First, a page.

MOON is about a single lunar mining operator who discovers after three years and near the end of this contract that he is not alone on the moon. The main premise of this movie that there would only be one human being overseeing such a crucial mining operation of the major fuel source of earth is somewhat "outlandish" to begin with but as the movie progresses, such questions transform into a mystery that resolves itself nicely by the end of the movie. The core theme of this movie which is hidden for more than half the movie is used to eventually transform this movie into a psychological sci-fi mystery thriller. This movie takes plot ideas from SOYLENT GREEN (1973), OUTLAND (1981), BLADE RUNNER (1982), and THE MATRIX (1999). It would have been fascinating if plot ideas from MULTIPLICITY (1996) couldn't have been used to lighten things up periodically during the movie to balance the overall tone of it. The movie begins to gain focus around 44 minutes becoming more a directive mystery/conspiracy genre, the energy and the pertinent questions/hypotheses are raised...as the movie elements seem to finally converge, repair and mitigate most of the earlier weak components of the movie by its end. By the hour and 10 minute mark, one of the pivotal moments of the movie occurs and it's genuinely human in nature (not any spooky, scary, alien revelation) raising several delicate emotional human ethical quandaries that are relevant in today's society or will soon be. The ending of the movie is tension filled, believable for the most part and there's even a brief scene similar to the ending portion of 2001 in a space pod. There is a definite sense of completion by the of the movie that is satisfying and rewarding that builds scene by scene until the final shot.

    One of the crucial elements of this movie is the lunar station's interactive computer, GERTY'S role and is one of the most fascinating components of this movie as voiced by Kevin Spacey. Initially, there is also the fascinating juxtaposition of HAL 2000 Computer from 2001: A SPACE ODYESSY (1968) and GERTY in this movie and the human element in both movies. The failure of GERTY to respond in several scenes suggests something off balance, and a little later there's the brief flash recording on the monitor of an old playback shot. Several puzzling questions stand out during this movie - Can GERTY detect from visual cues, possible human feelings and veracity of human verbal comments? GERTY'S statement that Sam is "full of it" seems a bit out of computer personality character. Then there's the mysterious GERTY communication with central and a more direct parallel with 2001 and HAL 2000 that lends to the building ominous tone of the movie that will be explained later in the movie.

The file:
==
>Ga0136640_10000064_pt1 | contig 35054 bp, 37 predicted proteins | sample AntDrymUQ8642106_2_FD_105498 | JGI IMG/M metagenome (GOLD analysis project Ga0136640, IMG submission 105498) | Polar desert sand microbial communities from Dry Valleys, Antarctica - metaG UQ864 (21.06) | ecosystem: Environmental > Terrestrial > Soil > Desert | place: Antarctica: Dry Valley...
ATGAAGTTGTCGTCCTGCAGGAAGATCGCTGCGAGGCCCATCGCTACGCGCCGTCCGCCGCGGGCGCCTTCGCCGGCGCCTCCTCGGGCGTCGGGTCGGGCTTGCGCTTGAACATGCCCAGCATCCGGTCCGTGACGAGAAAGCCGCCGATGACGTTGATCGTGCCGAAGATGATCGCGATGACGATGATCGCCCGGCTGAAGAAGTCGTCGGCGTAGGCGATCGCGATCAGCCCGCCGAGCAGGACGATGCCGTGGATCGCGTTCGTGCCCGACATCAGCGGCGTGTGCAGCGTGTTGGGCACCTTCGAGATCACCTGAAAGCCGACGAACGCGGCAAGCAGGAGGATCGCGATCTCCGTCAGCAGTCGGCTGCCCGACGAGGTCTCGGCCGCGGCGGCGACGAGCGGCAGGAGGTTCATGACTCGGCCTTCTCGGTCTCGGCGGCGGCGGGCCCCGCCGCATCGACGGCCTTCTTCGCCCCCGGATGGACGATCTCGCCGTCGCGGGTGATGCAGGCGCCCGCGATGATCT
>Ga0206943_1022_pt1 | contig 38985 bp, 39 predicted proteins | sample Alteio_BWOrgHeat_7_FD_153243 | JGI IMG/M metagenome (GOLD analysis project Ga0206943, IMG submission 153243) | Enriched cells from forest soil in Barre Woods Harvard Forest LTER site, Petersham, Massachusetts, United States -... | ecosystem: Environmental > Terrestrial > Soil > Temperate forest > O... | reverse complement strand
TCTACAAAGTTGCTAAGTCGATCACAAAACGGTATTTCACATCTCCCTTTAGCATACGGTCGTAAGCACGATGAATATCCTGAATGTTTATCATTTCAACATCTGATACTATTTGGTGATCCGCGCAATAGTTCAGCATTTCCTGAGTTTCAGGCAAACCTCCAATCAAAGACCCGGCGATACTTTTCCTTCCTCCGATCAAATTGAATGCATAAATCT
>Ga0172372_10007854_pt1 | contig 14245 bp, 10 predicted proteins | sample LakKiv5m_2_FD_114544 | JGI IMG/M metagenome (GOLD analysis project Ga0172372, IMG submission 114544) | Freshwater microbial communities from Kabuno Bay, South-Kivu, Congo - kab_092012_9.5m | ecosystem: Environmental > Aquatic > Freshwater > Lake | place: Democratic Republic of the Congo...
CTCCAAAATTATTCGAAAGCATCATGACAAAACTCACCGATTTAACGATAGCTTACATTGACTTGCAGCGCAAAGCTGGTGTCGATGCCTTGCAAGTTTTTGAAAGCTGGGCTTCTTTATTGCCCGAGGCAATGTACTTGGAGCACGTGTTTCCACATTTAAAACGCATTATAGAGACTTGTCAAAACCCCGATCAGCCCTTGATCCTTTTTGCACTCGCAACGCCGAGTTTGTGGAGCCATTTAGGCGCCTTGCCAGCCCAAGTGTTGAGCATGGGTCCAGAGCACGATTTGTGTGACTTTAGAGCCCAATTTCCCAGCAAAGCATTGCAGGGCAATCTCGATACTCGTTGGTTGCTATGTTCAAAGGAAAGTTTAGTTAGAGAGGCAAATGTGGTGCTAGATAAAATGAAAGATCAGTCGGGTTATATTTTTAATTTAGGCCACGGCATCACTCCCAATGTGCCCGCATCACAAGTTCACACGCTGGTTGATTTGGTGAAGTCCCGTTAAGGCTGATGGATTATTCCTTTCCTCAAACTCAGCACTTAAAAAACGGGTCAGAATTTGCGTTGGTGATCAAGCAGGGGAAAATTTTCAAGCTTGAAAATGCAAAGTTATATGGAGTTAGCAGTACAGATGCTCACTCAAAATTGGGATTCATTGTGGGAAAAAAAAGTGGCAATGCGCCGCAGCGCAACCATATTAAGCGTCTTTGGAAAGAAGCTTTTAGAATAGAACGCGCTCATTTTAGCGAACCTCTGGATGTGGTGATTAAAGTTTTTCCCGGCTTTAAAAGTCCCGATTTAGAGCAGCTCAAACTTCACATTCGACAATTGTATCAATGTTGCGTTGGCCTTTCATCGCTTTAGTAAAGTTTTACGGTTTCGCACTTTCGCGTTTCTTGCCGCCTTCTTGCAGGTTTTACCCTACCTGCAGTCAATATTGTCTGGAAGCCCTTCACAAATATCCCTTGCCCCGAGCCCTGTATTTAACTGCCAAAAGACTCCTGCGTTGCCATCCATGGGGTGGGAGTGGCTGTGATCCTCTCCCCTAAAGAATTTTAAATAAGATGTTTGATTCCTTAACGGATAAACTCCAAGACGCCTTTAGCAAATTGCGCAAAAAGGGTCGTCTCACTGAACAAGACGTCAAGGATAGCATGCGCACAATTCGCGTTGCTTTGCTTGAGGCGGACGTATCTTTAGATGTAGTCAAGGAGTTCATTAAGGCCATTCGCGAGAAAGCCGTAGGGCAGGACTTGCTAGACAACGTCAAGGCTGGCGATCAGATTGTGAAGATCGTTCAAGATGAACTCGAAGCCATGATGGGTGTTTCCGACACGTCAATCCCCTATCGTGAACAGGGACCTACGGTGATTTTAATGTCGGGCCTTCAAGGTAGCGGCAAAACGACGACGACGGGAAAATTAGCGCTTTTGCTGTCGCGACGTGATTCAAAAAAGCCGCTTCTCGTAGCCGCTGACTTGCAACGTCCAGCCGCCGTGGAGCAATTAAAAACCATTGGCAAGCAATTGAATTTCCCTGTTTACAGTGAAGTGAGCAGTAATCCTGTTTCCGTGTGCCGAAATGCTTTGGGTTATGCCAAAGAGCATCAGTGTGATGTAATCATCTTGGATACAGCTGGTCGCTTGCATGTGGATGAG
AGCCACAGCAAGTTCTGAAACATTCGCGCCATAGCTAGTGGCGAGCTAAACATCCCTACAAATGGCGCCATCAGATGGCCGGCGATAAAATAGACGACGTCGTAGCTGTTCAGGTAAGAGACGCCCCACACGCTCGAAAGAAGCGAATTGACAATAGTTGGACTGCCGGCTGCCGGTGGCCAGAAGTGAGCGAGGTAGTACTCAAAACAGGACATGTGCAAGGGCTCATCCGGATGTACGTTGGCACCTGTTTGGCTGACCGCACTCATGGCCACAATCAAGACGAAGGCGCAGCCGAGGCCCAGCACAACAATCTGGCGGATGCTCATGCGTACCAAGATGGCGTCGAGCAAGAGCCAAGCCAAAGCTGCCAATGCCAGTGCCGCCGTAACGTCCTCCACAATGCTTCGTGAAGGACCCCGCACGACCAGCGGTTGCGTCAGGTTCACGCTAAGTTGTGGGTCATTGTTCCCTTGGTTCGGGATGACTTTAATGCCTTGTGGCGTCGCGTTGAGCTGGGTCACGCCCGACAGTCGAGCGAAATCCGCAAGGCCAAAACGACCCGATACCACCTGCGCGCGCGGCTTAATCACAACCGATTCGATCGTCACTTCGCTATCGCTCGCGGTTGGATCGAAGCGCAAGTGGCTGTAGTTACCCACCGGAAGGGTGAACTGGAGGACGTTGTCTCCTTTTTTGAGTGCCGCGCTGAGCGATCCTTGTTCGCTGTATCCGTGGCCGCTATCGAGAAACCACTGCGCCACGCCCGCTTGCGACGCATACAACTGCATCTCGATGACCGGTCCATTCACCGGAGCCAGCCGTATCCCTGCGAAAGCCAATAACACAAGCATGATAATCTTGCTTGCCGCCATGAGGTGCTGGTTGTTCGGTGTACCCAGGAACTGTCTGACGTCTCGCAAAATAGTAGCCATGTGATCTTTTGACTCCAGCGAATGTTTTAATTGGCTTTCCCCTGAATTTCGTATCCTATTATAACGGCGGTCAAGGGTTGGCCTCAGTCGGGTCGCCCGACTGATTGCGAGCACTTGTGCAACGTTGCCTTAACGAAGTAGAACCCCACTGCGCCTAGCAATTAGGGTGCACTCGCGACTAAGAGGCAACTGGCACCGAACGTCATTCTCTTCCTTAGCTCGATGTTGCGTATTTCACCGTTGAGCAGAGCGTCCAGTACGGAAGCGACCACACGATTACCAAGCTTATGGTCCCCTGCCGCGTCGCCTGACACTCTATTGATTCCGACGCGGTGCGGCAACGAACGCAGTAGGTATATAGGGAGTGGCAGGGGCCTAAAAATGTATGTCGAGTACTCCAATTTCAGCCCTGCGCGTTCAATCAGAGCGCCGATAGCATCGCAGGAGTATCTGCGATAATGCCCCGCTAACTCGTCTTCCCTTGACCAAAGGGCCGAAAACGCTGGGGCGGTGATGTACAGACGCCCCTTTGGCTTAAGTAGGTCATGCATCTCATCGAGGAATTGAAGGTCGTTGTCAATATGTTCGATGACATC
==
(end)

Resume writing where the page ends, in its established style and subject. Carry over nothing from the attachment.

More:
Some very nice movie elements:

    Opening sequence is a nice introduction/voice-over narrative in the form of a corporate marketing advertisement.

    The lunar station set has striking resemblance to the sharp, brilliant white 2001: A Space Odyssey and ALIEN (1979) set design images. There's a nice brief rocket ejection shot scene that's startlingly different. There is even a parallel resemblance between televised communications between family members and those in outer space in both 2001 and MOON, particularly early in both movies (the present time segments) and even references to birthdays in both movies.

    Initially the moonscape looked overly artificial and model-like but as the movie progressed, the moon scenes began to capture a richness and vibrancy all to themselves.

    Some great sci fi details are used in this movie. Oddly enough there is a weak resemblance to THE JETSONS (1962 television cartoon series), particularly with the hair grooming scene. There's the use of the "clapper" to turn off an old television show. The food processing seems actually quite familiar, refreshingly realistic, though also suggestive of 2001. The dirty stains around SAM's bed is a nice touch for the set design. During the climactic scenes, there's a belated but nice but authentic looking lunar moon hop and walk.

    Movie problems:

    Then there's a perceptive "hallucination" early on in the movie in the same weird fashion reminiscent of SOLARIS (2002) though this plot line isn't followed through in this movie.

    Sam says in an early scene that he's going to out right after he finishes he's coffee but he's already putting on his helmet and preparing to go outside, a odd statement.